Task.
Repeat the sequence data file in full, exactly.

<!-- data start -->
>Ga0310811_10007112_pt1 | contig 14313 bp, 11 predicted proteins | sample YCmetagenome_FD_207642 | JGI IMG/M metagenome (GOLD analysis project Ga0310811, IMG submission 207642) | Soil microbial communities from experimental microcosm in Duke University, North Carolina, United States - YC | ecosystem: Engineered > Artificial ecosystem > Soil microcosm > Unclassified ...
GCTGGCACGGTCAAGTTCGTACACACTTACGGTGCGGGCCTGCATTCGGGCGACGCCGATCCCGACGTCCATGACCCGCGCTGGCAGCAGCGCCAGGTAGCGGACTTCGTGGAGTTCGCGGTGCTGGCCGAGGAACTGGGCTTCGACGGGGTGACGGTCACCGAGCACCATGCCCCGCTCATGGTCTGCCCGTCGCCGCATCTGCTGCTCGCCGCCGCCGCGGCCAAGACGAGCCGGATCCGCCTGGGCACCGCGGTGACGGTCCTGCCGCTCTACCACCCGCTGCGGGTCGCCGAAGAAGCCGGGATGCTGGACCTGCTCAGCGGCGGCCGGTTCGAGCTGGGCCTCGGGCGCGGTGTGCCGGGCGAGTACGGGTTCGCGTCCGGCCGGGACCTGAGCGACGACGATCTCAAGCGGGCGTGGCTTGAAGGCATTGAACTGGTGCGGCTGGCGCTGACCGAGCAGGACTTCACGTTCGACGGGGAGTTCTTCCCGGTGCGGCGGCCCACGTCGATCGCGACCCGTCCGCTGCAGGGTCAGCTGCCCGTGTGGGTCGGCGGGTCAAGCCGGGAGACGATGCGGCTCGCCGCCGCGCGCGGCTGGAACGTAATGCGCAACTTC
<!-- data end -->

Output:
>Ga0310811_10007112_pt1 | contig 14313 bp, 11 predicted proteins | sample YCmetagenome_FD_207642 | JGI IMG/M metagenome (GOLD analysis project Ga0310811, IMG submission 207642) | Soil microbial communities from experimental microcosm in Duke University, North Carolina, United States - YC | ecosystem: Engineered > Artificial ecosystem > Soil microcosm > Unclassified ...
GCTGGCACGGTCAAGTTCGTACACACTTACGGTGCGGGCCTGCATTCGGGCGACGCCGATCCCGACGTCCATGACCCGCGCTGGCAGCAGCGCCAGGTAGCGGACTTCGTGGAGTTCGCGGTGCTGGCCGAGGAACTGGGCTTCGACGGGGTGACGGTCACCGAGCACCATGCCCCGCTCATGGTCTGCCCGTCGCCGCATCTGCTGCTCGCCGCCGCCGCGGCCAAGACGAGCCGGATCCGCCTGGGCACCGCGGTGACGGTCCTGCCGCTCTACCACCCGCTGCGGGTCGCCGAAGAAGCCGGGATGCTGGACCTGCTCAGCGGCGGCCGGTTCGAGCTGGGCCTCGGGCGCGGTGTGCCGGGCGAGTACGGGTTCGCGTCCGGCCGGGACCTGAGCGACGACGATCTCAAGCGGGCGTGGCTTGAAGGCATTGAACTGGTGCGGCTGGCGCTGACCGAGCAGGACTTCACGTTCGACGGGGAGTTCTTCCCGGTGCGGCGGCCCACGTCGATCGCGACCCGTCCGCTGCAGGGTCAGCTGCCCGTGTGGGTCGGCGGGTCAAGCCGGGAGACGATGCGGCTCGCCGCCGCGCGCGGCTGGAACGTAATGCGCAACTTC